Believe it or not, this is part 2 in my history of the development of Korea.
So gather ’round, because today, little children, I’m going to tell you the story of the Dictator and the village.
During the Korean war, the president was Syngman Rhee, who, all told, was a wanker. He was outrageously anti-communist, which is why the American’s liked him, but he was also completely pro-me. In other words, even though the American’s had hoped to see democracy spring in Korea, what they ended up with was another life long dictator. By 1960 the Korean people were sick of him, and gave him the boot. He was rescued by the CIA and was set up in Hawaii. After Rhee there was a shortly lived republican government, then a coup by Park Jung Hee.
President Park was another strongman, but this time he had some vision. He rounded up the usual suspects, a group of gangsters and mob breakers, and handed them the countries future on a plate. These baddies were such players as the presidents of Hyundai and Samsung. Both companies later grew into massive global organizations, all backed up with Park’s money. There was more then just corruption though, President Park actually meant to build a country, and he did. He forced a highway to be built from Seoul to Busan, and pushed Korean soldiers into the Vietnam war, where they basically fought as American mercenaries, bringing home the dough to help propel their country. During this period he started a moved called the ‘new village’ movement.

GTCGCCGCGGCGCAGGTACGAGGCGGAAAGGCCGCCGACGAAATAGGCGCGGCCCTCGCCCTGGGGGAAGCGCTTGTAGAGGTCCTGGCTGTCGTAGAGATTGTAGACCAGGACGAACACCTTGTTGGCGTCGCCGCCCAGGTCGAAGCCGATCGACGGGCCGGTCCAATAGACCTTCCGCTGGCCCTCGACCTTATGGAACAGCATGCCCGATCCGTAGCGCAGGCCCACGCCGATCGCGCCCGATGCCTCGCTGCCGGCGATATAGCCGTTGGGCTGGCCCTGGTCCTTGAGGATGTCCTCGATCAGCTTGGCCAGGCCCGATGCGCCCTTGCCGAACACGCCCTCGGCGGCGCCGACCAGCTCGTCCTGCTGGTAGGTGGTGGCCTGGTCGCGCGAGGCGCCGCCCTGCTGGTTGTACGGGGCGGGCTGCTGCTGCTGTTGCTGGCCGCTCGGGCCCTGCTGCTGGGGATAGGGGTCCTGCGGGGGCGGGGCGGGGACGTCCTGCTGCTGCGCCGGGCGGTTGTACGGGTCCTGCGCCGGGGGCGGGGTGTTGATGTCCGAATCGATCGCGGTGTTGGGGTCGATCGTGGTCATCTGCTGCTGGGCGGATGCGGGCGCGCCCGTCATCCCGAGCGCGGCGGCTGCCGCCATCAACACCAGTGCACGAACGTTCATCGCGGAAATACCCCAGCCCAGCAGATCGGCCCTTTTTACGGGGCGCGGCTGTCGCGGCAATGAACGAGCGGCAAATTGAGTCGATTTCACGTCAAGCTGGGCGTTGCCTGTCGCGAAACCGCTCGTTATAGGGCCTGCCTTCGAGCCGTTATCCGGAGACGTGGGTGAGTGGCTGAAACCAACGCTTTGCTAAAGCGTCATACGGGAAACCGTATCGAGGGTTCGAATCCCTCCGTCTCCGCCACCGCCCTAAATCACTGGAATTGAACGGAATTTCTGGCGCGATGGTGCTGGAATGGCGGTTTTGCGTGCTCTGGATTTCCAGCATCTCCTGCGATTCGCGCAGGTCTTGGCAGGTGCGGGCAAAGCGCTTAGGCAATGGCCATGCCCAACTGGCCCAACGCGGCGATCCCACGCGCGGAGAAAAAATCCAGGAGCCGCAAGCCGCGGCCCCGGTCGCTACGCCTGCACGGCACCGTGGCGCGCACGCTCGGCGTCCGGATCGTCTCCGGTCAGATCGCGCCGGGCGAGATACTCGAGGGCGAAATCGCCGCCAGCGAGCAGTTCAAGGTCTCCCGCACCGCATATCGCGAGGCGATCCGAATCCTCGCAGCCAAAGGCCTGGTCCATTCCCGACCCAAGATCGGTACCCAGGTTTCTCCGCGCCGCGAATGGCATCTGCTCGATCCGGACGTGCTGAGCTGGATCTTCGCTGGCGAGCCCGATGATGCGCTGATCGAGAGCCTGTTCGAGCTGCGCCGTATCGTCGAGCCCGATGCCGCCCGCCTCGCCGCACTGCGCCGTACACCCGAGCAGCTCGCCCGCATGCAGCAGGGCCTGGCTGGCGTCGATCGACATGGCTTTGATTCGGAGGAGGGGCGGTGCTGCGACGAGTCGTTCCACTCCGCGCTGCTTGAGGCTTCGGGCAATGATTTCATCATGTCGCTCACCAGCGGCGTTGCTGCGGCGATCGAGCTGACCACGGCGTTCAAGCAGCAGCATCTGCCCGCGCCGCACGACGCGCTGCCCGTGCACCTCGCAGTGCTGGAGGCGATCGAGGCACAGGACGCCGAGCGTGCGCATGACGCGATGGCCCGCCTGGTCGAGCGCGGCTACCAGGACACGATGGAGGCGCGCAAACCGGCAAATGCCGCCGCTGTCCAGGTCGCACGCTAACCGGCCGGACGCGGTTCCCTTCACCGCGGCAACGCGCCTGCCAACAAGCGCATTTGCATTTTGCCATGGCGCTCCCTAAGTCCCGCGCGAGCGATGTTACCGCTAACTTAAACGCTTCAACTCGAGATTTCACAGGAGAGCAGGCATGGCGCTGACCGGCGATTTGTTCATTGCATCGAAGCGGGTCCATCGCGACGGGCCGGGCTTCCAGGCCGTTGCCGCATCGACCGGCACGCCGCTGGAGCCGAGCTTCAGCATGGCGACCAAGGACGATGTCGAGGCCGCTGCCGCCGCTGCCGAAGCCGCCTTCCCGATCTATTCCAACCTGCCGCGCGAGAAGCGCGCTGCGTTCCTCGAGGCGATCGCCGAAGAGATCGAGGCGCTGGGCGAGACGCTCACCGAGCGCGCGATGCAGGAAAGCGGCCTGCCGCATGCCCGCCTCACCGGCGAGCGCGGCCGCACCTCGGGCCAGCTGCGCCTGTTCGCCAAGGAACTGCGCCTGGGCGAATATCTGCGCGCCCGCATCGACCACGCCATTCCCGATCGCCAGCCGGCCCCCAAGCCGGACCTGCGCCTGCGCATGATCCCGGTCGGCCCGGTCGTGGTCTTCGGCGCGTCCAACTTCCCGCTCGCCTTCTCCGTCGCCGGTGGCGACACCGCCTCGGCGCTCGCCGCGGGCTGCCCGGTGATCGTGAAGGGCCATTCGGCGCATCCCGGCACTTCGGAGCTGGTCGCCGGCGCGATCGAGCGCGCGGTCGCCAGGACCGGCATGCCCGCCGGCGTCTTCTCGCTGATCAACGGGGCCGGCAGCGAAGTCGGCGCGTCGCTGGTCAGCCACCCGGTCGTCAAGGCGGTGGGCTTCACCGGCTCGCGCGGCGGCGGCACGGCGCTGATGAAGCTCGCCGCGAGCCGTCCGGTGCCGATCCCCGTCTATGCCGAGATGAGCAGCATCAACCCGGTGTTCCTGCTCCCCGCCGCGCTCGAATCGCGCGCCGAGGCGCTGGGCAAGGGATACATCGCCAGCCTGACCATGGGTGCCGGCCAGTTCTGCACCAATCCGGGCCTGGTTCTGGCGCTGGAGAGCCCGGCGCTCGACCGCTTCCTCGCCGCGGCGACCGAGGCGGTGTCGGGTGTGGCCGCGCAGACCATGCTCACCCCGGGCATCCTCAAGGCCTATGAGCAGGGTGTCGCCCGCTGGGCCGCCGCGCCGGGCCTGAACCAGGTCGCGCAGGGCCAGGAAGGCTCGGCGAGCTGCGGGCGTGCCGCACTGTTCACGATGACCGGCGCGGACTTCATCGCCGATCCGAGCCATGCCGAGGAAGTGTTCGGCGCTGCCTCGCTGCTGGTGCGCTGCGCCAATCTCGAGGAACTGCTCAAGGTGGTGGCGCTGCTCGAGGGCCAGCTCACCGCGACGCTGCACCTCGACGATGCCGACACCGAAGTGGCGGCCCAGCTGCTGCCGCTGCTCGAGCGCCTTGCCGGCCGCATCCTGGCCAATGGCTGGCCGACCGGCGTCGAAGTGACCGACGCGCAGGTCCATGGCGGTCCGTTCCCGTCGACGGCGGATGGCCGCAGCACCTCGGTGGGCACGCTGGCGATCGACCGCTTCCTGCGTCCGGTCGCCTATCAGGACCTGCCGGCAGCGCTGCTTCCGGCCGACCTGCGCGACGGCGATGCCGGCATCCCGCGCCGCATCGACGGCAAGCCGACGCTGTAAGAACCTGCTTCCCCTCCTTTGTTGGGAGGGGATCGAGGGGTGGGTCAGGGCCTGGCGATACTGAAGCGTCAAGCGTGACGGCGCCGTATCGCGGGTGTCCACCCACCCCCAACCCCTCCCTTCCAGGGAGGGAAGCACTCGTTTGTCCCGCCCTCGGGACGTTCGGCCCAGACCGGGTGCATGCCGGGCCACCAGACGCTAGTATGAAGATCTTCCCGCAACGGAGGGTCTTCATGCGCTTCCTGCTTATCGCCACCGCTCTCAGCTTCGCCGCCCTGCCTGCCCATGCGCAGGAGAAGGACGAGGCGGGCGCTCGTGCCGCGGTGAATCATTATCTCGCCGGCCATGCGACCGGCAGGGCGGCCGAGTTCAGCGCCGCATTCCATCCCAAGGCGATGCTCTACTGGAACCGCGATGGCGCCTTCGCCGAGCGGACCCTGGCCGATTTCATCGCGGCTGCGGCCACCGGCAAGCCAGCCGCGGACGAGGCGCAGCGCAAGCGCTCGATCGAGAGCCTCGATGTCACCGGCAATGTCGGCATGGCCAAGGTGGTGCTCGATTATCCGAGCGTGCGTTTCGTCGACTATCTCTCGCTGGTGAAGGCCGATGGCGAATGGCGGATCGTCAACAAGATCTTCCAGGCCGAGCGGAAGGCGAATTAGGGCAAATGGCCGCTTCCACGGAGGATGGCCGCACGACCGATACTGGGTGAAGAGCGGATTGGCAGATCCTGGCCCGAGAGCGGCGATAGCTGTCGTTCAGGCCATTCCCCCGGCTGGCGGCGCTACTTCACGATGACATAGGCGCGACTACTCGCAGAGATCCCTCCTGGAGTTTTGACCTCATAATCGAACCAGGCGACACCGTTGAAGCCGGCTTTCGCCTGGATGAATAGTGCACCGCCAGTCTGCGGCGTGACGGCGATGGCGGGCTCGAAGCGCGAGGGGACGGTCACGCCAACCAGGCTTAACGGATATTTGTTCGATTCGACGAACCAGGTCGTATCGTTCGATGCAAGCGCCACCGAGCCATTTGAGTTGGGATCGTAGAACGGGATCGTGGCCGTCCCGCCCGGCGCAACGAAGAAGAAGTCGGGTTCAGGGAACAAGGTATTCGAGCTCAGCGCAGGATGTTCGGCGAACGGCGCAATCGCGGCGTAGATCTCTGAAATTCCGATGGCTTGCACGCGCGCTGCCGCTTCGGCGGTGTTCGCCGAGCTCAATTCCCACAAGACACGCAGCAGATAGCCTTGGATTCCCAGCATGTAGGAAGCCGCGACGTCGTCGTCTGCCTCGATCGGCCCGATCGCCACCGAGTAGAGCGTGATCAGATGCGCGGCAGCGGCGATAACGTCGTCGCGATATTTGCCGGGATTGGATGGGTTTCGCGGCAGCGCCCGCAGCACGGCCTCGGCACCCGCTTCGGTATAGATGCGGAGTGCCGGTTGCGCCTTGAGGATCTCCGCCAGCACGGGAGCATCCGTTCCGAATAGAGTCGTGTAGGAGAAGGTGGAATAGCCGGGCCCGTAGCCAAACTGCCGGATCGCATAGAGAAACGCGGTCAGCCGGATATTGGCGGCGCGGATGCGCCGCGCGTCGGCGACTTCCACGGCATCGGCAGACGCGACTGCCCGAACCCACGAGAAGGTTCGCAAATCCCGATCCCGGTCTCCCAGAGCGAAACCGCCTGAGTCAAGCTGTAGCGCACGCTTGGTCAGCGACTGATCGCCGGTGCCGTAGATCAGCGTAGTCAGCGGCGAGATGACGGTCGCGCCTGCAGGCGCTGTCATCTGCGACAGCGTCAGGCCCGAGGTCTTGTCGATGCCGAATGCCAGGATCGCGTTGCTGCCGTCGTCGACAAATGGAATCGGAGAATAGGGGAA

The basic goal of this program was to build modern infrastructure in the country. Seoul had electric street cars in the 30s, but most of Korea in 1960 was still mud and wattle huts. President Park planned to change this. He gave each village a few hundred tonnes of free concrete. Then, the next year, whomever used the concrete best would get more. This lead to be building of industries, and a revolution in the countryside. The mud and wattle began to disappear, as newer (though still very traditional) concrete houses began to spring up around the country.
Though these villages abound in the countryside, few remain in the cities. The houses were all traditionally designed, with small outbuildings surrounding a center courtyard and closed in by a large gate. These courtyards were the heart of the old villages, where all the veggies were dried (Korean food involves a lot of dried foods), games were played, life was lived.
But, as President Park was fated to be killed by his right hand man (who feared that Park was becoming a megalomaniac) the villages were troubled. Thanks to Parks massive reforms, underhanded business dealings, the extra-ordinary efforts of the common working man and woman, and plain dumb luck, Korea started to boom. With a modern boom comes urbanization, and the death of villages. Though there are still tens of thousands of ‘new villages’ spread across Korea, the inhabitants are almost all ‘silver citizens’. Korea is now one of the most urbanized countries in the world, and men who still make a living on the farm find it almost impossible to attract a Korean wife. 52% of rural weddings in South Gyeongsang province last year were Korean/S.E Asian weddings. Rural men are finding it easier to acquire a foreign wife who is willing to farm than a modern, urban Korean girl. The fate of the Korean countryside is in question.